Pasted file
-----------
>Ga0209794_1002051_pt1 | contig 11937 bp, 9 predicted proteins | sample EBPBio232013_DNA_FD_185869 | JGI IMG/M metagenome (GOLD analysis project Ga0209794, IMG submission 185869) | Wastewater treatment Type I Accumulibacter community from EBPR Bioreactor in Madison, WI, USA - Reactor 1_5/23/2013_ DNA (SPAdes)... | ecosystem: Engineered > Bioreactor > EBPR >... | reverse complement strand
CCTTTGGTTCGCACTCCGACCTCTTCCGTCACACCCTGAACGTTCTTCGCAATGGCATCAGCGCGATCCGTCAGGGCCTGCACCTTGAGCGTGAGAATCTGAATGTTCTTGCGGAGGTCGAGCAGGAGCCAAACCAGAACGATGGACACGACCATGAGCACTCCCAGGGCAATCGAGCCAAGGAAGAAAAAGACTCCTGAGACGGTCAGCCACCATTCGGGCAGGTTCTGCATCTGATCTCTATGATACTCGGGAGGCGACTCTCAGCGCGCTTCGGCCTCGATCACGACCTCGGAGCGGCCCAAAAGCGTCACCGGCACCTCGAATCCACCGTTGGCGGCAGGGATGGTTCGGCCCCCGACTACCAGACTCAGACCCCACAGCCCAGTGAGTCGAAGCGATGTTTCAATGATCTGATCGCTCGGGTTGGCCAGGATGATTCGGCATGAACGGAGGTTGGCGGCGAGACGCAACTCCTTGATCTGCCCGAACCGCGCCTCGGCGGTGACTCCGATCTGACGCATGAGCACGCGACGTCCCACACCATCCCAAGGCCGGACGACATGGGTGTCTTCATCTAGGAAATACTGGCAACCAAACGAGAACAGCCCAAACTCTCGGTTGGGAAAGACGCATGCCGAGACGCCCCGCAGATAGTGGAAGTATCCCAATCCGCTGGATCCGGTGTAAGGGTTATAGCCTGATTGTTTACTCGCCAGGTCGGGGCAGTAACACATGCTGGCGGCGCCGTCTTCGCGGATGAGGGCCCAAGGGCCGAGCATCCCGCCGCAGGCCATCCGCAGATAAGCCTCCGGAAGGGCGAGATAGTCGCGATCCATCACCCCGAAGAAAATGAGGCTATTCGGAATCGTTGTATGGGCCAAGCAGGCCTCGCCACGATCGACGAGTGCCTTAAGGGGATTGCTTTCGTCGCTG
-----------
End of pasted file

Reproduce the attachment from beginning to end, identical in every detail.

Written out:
>Ga0209794_1002051_pt1 | contig 11937 bp, 9 predicted proteins | sample EBPBio232013_DNA_FD_185869 | JGI IMG/M metagenome (GOLD analysis project Ga0209794, IMG submission 185869) | Wastewater treatment Type I Accumulibacter community from EBPR Bioreactor in Madison, WI, USA - Reactor 1_5/23/2013_ DNA (SPAdes)... | ecosystem: Engineered > Bioreactor > EBPR >... | reverse complement strand
CCTTTGGTTCGCACTCCGACCTCTTCCGTCACACCCTGAACGTTCTTCGCAATGGCATCAGCGCGATCCGTCAGGGCCTGCACCTTGAGCGTGAGAATCTGAATGTTCTTGCGGAGGTCGAGCAGGAGCCAAACCAGAACGATGGACACGACCATGAGCACTCCCAGGGCAATCGAGCCAAGGAAGAAAAAGACTCCTGAGACGGTCAGCCACCATTCGGGCAGGTTCTGCATCTGATCTCTATGATACTCGGGAGGCGACTCTCAGCGCGCTTCGGCCTCGATCACGACCTCGGAGCGGCCCAAAAGCGTCACCGGCACCTCGAATCCACCGTTGGCGGCAGGGATGGTTCGGCCCCCGACTACCAGACTCAGACCCCACAGCCCAGTGAGTCGAAGCGATGTTTCAATGATCTGATCGCTCGGGTTGGCCAGGATGATTCGGCATGAACGGAGGTTGGCGGCGAGACGCAACTCCTTGATCTGCCCGAACCGCGCCTCGGCGGTGACTCCGATCTGACGCATGAGCACGCGACGTCCCACACCATCCCAAGGCCGGACGACATGGGTGTCTTCATCTAGGAAATACTGGCAACCAAACGAGAACAGCCCAAACTCTCGGTTGGGAAAGACGCATGCCGAGACGCCCCGCAGATAGTGGAAGTATCCCAATCCGCTGGATCCGGTGTAAGGGTTATAGCCTGATTGTTTACTCGCCAGGTCGGGGCAGTAACACATGCTGGCGGCGCCGTCTTCGCGGATGAGGGCCCAAGGGCCGAGCATCCCGCCGCAGGCCATCCGCAGATAAGCCTCCGGAAGGGCGAGATAGTCGCGATCCATCACCCCGAAGAAAATGAGGCTATTCGGAATCGTTGTATGGGCCAAGCAGGCCTCGCCACGATCGACGAGTGCCTTAAGGGGATTGCTTTCGTCGCTG